"How do laptops make all this happen? During writing conferences with my students, we pursue many revision techniques. My students learn that each piece must have something to say, that each paragraph and word must carry meaning to a specific audience. As we sit together, students might understand, for example, that an entire paragraph is in the wrong place, that it will be more effective at the beginning of the piece than in the middle. One highlight, one click, and it’s there. It might be that [a paragraph] is redundant or poorly worded, [so] we take it out. We work together to revise each paragraph, each sentence, each word. It is all about one essential point. Every word counts.
"Students search for words and find that they have used the same verb or too many adjectives to express a simple thought. Students can call up the thesaurus and discover a better word in each sentence. Laptops provide more thoughtful expression of a student’s voice. … When all of the manipulation of words flows as to meaning, students realize that their voices are able to shine. No longer bound by copy-overs, the creative reality, the ability to paint with words, shines through. Teachers are actually able to have the conversation with students about voice. …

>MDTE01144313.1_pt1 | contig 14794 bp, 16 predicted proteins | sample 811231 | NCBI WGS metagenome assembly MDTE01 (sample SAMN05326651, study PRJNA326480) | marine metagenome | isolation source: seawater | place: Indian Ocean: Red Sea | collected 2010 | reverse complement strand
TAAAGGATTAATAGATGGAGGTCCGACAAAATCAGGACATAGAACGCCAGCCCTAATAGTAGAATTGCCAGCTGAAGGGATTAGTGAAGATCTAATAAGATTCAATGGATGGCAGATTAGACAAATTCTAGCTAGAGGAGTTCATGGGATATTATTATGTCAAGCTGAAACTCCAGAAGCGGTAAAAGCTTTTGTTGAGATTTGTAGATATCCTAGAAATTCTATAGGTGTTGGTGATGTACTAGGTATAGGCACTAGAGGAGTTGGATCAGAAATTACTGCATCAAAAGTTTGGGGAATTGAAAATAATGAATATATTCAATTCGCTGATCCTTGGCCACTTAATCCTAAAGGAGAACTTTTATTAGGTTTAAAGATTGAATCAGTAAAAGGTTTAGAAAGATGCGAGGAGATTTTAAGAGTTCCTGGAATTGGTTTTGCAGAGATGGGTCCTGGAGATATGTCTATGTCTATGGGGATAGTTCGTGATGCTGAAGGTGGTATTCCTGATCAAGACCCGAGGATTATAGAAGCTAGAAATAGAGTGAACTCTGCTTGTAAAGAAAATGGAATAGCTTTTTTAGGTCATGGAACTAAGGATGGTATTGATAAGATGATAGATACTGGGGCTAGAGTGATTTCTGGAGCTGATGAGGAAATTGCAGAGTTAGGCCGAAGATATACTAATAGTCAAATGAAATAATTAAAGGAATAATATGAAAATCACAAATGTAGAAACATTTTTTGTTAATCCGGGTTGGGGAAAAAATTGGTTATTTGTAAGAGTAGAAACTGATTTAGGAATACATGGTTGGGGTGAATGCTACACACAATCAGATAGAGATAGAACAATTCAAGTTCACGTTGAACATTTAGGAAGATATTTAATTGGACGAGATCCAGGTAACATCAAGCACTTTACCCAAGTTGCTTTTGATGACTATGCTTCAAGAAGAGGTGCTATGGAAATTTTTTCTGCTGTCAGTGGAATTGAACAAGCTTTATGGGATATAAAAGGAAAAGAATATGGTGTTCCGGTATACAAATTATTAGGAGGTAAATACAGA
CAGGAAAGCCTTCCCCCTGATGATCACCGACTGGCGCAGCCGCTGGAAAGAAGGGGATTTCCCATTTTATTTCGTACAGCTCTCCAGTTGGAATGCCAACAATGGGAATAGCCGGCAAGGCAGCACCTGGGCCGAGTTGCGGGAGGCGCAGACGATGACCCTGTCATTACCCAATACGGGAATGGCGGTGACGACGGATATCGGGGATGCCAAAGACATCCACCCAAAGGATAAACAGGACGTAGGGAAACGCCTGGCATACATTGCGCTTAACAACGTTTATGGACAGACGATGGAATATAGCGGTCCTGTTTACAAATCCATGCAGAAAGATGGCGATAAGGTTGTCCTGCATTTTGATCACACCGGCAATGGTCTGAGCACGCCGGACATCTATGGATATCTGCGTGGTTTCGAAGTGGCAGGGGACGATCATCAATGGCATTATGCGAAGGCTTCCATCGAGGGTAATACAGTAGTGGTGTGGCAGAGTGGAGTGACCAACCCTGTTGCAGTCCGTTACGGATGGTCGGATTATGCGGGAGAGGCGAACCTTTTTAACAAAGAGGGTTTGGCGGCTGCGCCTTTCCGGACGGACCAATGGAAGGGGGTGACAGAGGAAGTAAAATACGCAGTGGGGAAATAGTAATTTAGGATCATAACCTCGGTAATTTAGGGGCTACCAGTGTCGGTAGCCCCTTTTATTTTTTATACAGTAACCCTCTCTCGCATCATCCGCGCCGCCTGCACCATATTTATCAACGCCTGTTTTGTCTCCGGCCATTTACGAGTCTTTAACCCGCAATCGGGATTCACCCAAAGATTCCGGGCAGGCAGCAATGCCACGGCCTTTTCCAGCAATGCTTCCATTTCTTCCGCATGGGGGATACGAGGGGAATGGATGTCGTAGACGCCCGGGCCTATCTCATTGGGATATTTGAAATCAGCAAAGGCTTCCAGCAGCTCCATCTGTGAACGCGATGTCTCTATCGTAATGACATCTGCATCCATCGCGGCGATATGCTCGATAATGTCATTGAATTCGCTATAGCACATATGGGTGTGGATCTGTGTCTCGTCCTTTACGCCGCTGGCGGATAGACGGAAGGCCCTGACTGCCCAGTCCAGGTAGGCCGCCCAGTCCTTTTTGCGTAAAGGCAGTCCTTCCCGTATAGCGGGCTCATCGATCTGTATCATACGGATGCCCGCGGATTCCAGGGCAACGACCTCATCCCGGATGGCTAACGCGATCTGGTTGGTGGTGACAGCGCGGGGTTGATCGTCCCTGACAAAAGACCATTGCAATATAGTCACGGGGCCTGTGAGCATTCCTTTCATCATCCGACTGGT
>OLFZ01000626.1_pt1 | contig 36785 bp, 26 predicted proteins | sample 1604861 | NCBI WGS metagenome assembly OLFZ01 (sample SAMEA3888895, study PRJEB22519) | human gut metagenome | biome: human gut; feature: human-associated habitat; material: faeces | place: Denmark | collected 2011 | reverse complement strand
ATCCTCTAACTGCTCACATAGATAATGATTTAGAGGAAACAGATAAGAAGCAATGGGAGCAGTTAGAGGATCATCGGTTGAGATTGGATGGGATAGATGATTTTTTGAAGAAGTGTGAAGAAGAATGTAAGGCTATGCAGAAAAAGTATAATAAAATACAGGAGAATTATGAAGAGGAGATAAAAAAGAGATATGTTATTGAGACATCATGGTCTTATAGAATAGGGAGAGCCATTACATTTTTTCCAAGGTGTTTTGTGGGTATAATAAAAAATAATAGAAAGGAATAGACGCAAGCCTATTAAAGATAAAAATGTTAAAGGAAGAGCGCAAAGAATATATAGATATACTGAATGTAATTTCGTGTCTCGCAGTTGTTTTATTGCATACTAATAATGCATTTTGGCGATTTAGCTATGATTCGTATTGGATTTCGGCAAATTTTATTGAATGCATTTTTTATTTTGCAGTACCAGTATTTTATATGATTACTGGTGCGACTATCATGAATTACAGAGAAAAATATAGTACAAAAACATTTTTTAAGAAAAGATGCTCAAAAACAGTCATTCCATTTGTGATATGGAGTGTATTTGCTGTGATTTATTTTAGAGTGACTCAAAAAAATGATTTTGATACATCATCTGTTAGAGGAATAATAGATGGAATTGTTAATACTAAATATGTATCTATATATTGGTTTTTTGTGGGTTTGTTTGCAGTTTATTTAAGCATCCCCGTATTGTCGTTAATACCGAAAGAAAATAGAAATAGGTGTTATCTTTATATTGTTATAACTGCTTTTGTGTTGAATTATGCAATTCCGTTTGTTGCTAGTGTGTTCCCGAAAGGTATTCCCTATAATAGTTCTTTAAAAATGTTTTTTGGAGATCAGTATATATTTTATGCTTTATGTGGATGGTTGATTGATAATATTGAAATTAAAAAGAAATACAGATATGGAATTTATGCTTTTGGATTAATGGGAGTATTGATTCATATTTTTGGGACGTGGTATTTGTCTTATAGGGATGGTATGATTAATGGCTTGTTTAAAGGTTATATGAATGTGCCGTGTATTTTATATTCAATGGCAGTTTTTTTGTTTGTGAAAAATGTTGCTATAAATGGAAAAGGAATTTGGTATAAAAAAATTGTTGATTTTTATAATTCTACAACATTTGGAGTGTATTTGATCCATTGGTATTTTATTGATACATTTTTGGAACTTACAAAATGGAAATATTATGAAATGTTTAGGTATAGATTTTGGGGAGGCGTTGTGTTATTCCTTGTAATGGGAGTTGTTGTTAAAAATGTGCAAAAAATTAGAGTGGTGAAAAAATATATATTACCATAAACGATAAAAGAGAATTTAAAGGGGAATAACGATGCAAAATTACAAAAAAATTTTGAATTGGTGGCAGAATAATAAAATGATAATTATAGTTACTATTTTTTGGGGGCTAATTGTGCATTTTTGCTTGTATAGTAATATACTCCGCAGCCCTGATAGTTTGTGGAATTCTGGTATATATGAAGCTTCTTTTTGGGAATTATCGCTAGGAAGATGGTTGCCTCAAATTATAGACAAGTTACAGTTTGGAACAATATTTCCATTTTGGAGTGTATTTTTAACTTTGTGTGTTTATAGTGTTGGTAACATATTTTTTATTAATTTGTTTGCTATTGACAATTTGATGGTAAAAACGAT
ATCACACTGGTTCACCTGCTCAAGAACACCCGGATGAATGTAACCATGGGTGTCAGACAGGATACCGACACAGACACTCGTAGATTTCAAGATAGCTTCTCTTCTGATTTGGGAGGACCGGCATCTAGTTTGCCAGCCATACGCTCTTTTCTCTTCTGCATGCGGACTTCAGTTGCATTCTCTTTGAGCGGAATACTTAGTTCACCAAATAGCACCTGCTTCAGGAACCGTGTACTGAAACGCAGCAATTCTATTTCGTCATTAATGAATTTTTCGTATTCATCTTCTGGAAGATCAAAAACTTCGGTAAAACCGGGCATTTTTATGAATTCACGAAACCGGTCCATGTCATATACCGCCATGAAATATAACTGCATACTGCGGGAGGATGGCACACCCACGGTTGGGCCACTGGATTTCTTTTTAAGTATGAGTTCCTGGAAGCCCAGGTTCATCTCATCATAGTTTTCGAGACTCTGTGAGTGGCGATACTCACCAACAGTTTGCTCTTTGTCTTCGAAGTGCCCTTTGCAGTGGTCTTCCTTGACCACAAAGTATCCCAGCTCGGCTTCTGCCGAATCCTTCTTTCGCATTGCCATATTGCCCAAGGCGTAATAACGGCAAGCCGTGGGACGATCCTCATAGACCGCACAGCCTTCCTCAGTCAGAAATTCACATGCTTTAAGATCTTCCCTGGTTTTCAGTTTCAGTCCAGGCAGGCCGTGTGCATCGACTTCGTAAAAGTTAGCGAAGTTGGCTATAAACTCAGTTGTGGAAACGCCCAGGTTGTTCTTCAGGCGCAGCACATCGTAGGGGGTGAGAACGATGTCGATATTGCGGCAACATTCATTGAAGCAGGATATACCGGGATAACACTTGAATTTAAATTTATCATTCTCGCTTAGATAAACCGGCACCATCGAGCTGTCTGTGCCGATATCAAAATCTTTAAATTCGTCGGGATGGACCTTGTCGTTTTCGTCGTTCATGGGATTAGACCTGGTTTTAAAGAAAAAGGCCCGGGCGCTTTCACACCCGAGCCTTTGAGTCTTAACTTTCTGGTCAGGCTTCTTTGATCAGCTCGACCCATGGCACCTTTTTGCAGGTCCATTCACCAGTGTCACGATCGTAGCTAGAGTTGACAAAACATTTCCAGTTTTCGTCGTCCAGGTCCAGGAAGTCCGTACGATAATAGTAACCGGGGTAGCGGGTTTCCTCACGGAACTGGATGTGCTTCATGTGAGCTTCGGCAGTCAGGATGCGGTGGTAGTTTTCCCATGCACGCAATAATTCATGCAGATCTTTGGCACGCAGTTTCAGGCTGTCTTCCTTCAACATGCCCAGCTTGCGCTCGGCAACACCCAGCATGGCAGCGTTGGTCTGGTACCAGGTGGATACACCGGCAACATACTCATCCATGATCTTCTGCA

"There is so much more to this. It is just that I thought the real issue, although not glitzy, deserves my words. I love this so much, it would take a book to express all the ways I use the laptops. Just today we researched 13th-century Italy to create our sets for Much Ado About Nothing. Students turn the entire room (and I mean every wall) into Messina. It is so exciting to read the play within an environment that is not our classroom. They show their excitement and pure happiness in their collaboration and urgent desire to get into the room and get busy. Today we had Bob Marley playing and paint flying and Messina being recreated thought the magic of laptops and, of course, Shakespeare. God, I love what I do."